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Review
Kagero: Challenger 2
CMOT
Staff MemberEditor-in-Chief
ARMORAMA
#406
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England - South West, United Kingdom
Joined: May 14, 2006
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Posted: Thursday, July 04, 2019 - 05:40 AM UTC


Darren Baker takes a look at a Kagero title covering the Challenger 2 Main Battle Tank courtesy of Casemate Publishing.

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If you have comments or questions please post them here.

Thanks!
Klaus-Adler
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MODELGEEK
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Joined: June 08, 2015
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Posted: Thursday, July 04, 2019 - 01:38 PM UTC
sounds like an excellent read. I had no idea about the blue on blue involving British challenger tanks and since I have one on standby by in my stash so this book might be a useful source of pictorial information.

thank for posting.
CMOT
Staff MemberEditor-in-Chief
ARMORAMA
#406
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England - South West, United Kingdom
Joined: May 14, 2006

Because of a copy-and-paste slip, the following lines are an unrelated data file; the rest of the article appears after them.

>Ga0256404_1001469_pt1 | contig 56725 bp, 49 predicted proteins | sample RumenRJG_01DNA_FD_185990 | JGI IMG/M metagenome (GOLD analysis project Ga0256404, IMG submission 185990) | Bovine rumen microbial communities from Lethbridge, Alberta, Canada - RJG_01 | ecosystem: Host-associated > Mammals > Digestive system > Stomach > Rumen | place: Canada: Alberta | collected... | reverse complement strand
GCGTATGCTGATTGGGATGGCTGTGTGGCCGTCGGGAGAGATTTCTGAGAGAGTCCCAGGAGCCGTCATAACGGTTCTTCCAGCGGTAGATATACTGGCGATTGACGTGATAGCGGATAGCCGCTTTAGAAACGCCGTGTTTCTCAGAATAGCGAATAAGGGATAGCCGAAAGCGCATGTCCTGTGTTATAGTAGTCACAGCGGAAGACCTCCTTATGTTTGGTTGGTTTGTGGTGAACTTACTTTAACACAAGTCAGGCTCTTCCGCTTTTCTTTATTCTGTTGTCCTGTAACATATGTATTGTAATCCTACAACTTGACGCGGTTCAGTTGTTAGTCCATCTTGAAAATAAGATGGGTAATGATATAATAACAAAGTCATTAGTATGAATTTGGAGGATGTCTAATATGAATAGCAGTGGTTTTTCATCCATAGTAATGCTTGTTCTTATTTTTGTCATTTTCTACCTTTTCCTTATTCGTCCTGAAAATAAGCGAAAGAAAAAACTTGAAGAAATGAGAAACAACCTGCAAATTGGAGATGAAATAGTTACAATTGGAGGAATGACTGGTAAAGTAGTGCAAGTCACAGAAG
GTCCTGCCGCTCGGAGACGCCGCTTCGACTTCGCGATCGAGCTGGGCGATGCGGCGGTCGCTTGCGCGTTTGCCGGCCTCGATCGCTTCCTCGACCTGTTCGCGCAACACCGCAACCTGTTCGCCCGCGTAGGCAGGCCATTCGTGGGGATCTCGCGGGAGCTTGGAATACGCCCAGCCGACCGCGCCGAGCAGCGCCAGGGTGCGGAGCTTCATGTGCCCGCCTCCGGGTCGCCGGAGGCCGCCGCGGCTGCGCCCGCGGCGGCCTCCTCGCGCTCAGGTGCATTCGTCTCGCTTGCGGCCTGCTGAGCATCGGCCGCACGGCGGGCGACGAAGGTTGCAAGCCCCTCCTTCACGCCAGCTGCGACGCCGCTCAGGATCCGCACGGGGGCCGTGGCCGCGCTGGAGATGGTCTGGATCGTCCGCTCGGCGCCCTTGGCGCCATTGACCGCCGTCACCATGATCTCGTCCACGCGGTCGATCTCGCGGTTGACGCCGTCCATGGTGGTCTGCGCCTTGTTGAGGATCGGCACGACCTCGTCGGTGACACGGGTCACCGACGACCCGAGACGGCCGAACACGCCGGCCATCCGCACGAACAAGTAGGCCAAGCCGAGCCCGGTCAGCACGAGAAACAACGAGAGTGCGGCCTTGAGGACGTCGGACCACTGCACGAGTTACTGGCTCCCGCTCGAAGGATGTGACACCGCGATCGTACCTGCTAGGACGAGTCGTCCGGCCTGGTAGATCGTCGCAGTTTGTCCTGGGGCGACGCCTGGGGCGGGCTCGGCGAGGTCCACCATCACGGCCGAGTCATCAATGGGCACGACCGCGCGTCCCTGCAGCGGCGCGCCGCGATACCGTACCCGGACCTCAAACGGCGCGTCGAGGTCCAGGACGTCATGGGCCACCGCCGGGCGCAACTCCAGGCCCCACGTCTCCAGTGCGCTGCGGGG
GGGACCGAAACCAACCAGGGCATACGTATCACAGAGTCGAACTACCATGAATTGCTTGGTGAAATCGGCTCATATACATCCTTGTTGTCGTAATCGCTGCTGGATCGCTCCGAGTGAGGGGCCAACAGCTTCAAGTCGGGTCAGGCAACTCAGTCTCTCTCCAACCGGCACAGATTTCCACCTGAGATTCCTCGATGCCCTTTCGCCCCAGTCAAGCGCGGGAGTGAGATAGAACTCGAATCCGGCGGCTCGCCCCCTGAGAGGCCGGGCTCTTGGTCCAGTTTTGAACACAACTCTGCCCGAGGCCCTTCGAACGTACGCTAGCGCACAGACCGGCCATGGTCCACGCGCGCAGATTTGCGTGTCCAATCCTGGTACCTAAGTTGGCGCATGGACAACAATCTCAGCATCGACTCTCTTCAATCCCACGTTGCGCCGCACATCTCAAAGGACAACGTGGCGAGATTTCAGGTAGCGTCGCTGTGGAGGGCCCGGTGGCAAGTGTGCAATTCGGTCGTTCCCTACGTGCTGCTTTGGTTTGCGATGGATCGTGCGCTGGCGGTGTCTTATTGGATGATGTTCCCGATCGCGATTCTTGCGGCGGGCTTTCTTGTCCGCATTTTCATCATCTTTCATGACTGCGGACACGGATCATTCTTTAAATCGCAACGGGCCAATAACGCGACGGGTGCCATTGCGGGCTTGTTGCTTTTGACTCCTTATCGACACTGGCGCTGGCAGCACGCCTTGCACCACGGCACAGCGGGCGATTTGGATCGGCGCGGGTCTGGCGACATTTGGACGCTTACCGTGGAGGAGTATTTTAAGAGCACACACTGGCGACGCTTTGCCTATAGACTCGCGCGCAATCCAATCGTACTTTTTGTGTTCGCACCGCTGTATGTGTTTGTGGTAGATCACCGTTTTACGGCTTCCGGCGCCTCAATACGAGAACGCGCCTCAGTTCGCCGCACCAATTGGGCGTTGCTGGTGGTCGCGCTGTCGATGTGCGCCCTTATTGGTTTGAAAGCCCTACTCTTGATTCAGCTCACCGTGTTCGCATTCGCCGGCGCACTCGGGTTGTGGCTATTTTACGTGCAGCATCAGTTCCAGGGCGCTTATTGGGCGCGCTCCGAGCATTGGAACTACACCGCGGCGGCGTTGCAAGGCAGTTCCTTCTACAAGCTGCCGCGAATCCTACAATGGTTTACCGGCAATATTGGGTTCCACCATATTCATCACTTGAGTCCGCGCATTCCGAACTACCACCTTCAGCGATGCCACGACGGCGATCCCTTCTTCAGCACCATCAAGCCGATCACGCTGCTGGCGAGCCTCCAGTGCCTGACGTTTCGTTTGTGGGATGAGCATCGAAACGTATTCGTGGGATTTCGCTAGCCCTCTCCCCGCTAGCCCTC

KitMaker: 10,735 posts
Armorama: 8,443 posts
Posted: Thursday, July 04, 2019 - 10:34 PM UTC
I found this for you

The first reported ground fratricide incident during Operation Iraqi Freedom (OIF) occurred shortly after midnight on March 24, when a British Challenger II tank fired on another near Basra. This incident is of particular interest. The two tanks, Britain’s most advanced MBT types, were part of a squadron of the Queen’s Royal Lancers attached to the 1st Battalion Royal Regiment of Fusliers Battlegroup of the 7th Armoured Brigade. The tanks were engaging pockets of Iraqi soldiers near a bridge over the Qanat Shat Al Basra canal which runs along the western edge of the city. In a nearby sector, a troop of CR2 of 2RTR was tracking a group of enemy personnel through their thermal sights, which had been reported by the battle group HQ. The ‘target’ was indicated as an enemy bunker position. The QDL Challenger was, unfortunately, in turret-down position, below the skyline, its crew working on the turret top, visible to the 2 RTR crew as the reported “enemy” troops.



The RTR TC requested clearance to shoot, which was granted. Firing two shots of HESH at 4000 yards blew the turret off the QDL Challenger, killing two of the crew and seriously wounding the two others. Both tanks were fitted with visual identification systems in working order, but could not render clear visual contact, due to the hull-down positioned tank.

According to reports, tanks in OIF were issued bolted-on identification panels, including those emitting thermal signature which can be seen at long distance using IR observation devices. However there seemed to remain also some of the older fluorescent sheets, used during Desert Storm on some of the AFVs.